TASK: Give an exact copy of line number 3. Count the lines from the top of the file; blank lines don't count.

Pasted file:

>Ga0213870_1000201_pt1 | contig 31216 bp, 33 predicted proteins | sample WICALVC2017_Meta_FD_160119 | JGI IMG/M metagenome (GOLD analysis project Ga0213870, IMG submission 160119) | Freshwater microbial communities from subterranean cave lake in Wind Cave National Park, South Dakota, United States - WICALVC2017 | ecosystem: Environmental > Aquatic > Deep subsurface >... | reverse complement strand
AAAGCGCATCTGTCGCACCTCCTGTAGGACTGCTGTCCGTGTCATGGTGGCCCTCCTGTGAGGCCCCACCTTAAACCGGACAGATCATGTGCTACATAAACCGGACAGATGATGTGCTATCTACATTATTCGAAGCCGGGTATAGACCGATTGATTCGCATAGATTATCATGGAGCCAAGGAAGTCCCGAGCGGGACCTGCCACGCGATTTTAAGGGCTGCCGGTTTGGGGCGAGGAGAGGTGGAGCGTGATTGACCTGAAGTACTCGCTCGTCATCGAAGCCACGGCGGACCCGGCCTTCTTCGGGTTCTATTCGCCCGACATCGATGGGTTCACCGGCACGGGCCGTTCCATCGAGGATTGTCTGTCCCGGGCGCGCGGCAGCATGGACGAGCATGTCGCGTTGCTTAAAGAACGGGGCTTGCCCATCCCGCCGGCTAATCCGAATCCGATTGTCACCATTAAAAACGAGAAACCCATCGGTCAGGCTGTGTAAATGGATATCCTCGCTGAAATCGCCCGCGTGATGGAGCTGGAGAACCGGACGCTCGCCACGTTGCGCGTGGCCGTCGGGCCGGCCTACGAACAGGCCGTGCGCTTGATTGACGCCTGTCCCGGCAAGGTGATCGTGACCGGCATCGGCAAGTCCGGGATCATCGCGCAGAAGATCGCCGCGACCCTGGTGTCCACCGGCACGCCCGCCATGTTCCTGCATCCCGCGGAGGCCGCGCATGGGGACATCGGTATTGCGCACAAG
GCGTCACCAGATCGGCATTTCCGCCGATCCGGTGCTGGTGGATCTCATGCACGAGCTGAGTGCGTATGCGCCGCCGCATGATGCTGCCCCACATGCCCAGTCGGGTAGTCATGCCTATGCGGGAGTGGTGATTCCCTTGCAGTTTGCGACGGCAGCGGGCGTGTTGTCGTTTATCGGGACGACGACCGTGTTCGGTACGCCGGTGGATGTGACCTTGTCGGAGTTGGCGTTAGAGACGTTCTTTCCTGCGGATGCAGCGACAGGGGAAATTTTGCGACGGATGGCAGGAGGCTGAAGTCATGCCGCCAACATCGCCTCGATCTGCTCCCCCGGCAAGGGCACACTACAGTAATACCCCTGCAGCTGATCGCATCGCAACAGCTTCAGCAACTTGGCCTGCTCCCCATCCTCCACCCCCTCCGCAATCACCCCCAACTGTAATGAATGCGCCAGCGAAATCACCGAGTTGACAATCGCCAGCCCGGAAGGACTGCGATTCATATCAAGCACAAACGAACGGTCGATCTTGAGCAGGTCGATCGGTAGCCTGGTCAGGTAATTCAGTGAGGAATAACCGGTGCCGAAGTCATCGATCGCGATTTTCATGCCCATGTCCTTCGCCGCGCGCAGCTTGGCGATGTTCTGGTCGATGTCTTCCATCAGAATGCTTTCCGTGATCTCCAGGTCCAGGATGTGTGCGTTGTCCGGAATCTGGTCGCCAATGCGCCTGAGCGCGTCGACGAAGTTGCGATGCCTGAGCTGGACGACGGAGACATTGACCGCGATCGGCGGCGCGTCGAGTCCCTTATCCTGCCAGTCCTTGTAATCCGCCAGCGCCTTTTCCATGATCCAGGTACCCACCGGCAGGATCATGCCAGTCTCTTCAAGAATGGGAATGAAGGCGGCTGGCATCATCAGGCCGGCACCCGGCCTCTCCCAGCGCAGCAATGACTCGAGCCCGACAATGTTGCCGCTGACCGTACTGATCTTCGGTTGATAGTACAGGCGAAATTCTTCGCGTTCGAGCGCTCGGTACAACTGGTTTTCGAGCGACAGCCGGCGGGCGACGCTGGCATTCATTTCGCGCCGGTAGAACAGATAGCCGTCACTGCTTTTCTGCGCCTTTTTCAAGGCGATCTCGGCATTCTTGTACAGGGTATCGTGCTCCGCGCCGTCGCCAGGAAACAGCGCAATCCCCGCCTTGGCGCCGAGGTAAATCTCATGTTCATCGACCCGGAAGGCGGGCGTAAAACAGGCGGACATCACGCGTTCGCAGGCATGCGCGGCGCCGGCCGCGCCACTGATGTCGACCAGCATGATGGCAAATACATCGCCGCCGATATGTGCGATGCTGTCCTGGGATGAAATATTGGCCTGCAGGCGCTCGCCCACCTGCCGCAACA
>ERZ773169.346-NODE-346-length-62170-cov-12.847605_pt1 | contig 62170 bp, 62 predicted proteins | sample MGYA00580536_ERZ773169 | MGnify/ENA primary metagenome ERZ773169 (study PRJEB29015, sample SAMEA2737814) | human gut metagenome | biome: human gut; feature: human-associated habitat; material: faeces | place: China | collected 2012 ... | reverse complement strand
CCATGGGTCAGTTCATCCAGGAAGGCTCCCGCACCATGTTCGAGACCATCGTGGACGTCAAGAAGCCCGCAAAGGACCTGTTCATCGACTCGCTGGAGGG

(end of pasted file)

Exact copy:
GCGTCACCAGATCGGCATTTCCGCCGATCCGGTGCTGGTGGATCTCATGCACGAGCTGAGTGCGTATGCGCCGCCGCATGATGCTGCCCCACATGCCCAGTCGGGTAGTCATGCCTATGCGGGAGTGGTGATTCCCTTGCAGTTTGCGACGGCAGCGGGCGTGTTGTCGTTTATCGGGACGACGACCGTGTTCGGTACGCCGGTGGATGTGACCTTGTCGGAGTTGGCGTTAGAGACGTTCTTTCCTGCGGATGCAGCGACAGGGGAAATTTTGCGACGGATGGCAGGAGGCTGAAGTCATGCCGCCAACATCGCCTCGATCTGCTCCCCCGGCAAGGGCACACTACAGTAATACCCCTGCAGCTGATCGCATCGCAACAGCTTCAGCAACTTGGCCTGCTCCCCATCCTCCACCCCCTCCGCAATCACCCCCAACTGTAATGAATGCGCCAGCGAAATCACCGAGTTGACAATCGCCAGCCCGGAAGGACTGCGATTCATATCAAGCACAAACGAACGGTCGATCTTGAGCAGGTCGATCGGTAGCCTGGTCAGGTAATTCAGTGAGGAATAACCGGTGCCGAAGTCATCGATCGCGATTTTCATGCCCATGTCCTTCGCCGCGCGCAGCTTGGCGATGTTCTGGTCGATGTCTTCCATCAGAATGCTTTCCGTGATCTCCAGGTCCAGGATGTGTGCGTTGTCCGGAATCTGGTCGCCAATGCGCCTGAGCGCGTCGACGAAGTTGCGATGCCTGAGCTGGACGACGGAGACATTGACCGCGATCGGCGGCGCGTCGAGTCCCTTATCCTGCCAGTCCTTGTAATCCGCCAGCGCCTTTTCCATGATCCAGGTACCCACCGGCAGGATCATGCCAGTCTCTTCAAGAATGGGAATGAAGGCGGCTGGCATCATCAGGCCGGCACCCGGCCTCTCCCAGCGCAGCAATGACTCGAGCCCGACAATGTTGCCGCTGACCGTACTGATCTTCGGTTGATAGTACAGGCGAAATTCTTCGCGTTCGAGCGCTCGGTACAACTGGTTTTCGAGCGACAGCCGGCGGGCGACGCTGGCATTCATTTCGCGCCGGTAGAACAGATAGCCGTCACTGCTTTTCTGCGCCTTTTTCAAGGCGATCTCGGCATTCTTGTACAGGGTATCGTGCTCCGCGCCGTCGCCAGGAAACAGCGCAATCCCCGCCTTGGCGCCGAGGTAAATCTCATGTTCATCGACCCGGAAGGCGGGCGTAAAACAGGCGGACATCACGCGTTCGCAGGCATGCGCGGCGCCGGCCGCGCCACTGATGTCGACCAGCATGATGGCAAATACATCGCCGCCGATATGTGCGATGCTGTCCTGGGATGAAATATTGGCCTGCAGGCGCTCGCCCACCTGCCGCAACA